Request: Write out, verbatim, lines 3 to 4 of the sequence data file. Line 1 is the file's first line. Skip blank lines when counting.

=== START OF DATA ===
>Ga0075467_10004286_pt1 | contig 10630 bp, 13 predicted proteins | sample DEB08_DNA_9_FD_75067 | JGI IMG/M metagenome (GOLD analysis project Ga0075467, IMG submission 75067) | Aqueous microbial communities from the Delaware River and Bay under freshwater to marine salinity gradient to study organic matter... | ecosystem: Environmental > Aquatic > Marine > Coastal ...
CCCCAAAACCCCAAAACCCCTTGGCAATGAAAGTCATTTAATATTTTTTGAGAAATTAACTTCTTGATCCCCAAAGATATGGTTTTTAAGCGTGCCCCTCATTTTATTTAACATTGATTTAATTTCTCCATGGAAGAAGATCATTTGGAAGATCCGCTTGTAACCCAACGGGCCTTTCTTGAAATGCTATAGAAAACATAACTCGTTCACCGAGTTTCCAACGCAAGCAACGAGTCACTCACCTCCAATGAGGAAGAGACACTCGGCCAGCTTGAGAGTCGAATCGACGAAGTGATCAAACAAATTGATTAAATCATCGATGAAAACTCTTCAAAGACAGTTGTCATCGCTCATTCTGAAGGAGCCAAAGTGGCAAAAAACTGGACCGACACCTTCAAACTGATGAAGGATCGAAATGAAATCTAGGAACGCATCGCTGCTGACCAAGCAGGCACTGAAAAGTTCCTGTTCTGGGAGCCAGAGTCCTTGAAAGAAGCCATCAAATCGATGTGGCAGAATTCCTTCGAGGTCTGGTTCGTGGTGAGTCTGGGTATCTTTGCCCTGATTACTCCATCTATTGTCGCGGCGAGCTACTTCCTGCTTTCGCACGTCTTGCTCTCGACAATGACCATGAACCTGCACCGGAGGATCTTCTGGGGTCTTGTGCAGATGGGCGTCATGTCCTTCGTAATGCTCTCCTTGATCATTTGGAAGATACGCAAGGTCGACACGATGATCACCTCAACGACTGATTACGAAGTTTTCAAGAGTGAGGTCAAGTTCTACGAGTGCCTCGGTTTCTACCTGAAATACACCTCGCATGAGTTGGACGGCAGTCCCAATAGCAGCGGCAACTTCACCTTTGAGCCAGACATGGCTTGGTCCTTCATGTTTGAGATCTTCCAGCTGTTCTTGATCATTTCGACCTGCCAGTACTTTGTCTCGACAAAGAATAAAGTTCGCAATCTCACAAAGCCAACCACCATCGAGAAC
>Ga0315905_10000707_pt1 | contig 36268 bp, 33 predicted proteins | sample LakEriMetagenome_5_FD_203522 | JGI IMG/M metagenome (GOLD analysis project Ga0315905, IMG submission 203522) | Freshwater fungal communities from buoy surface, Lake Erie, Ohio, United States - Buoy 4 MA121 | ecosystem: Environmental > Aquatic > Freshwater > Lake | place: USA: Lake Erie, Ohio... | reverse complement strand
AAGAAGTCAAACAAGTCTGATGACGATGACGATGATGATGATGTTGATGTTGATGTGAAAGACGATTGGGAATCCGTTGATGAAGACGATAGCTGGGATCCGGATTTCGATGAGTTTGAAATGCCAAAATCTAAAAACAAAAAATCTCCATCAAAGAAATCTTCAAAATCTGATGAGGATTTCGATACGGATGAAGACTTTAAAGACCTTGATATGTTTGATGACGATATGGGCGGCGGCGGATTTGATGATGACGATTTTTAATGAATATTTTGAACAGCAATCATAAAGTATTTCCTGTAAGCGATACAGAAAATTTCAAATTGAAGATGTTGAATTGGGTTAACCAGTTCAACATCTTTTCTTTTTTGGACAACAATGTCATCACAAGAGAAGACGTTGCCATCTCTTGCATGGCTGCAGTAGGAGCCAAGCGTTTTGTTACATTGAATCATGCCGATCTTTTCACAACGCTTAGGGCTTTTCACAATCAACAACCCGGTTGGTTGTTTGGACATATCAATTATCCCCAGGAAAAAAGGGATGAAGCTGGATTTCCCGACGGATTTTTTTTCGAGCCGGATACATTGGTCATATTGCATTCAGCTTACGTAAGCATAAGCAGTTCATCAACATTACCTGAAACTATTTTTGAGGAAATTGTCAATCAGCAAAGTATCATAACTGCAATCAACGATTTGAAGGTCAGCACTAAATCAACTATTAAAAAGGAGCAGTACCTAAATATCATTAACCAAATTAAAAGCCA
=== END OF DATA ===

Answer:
>Ga0315905_10000707_pt1 | contig 36268 bp, 33 predicted proteins | sample LakEriMetagenome_5_FD_203522 | JGI IMG/M metagenome (GOLD analysis project Ga0315905, IMG submission 203522) | Freshwater fungal communities from buoy surface, Lake Erie, Ohio, United States - Buoy 4 MA121 | ecosystem: Environmental > Aquatic > Freshwater > Lake | place: USA: Lake Erie, Ohio... | reverse complement strand
AAGAAGTCAAACAAGTCTGATGACGATGACGATGATGATGATGTTGATGTTGATGTGAAAGACGATTGGGAATCCGTTGATGAAGACGATAGCTGGGATCCGGATTTCGATGAGTTTGAAATGCCAAAATCTAAAAACAAAAAATCTCCATCAAAGAAATCTTCAAAATCTGATGAGGATTTCGATACGGATGAAGACTTTAAAGACCTTGATATGTTTGATGACGATATGGGCGGCGGCGGATTTGATGATGACGATTTTTAATGAATATTTTGAACAGCAATCATAAAGTATTTCCTGTAAGCGATACAGAAAATTTCAAATTGAAGATGTTGAATTGGGTTAACCAGTTCAACATCTTTTCTTTTTTGGACAACAATGTCATCACAAGAGAAGACGTTGCCATCTCTTGCATGGCTGCAGTAGGAGCCAAGCGTTTTGTTACATTGAATCATGCCGATCTTTTCACAACGCTTAGGGCTTTTCACAATCAACAACCCGGTTGGTTGTTTGGACATATCAATTATCCCCAGGAAAAAAGGGATGAAGCTGGATTTCCCGACGGATTTTTTTTCGAGCCGGATACATTGGTCATATTGCATTCAGCTTACGTAAGCATAAGCAGTTCATCAACATTACCTGAAACTATTTTTGAGGAAATTGTCAATCAGCAAAGTATCATAACTGCAATCAACGATTTGAAGGTCAGCACTAAATCAACTATTAAAAAGGAGCAGTACCTAAATATCATTAACCAAATTAAAAGCCA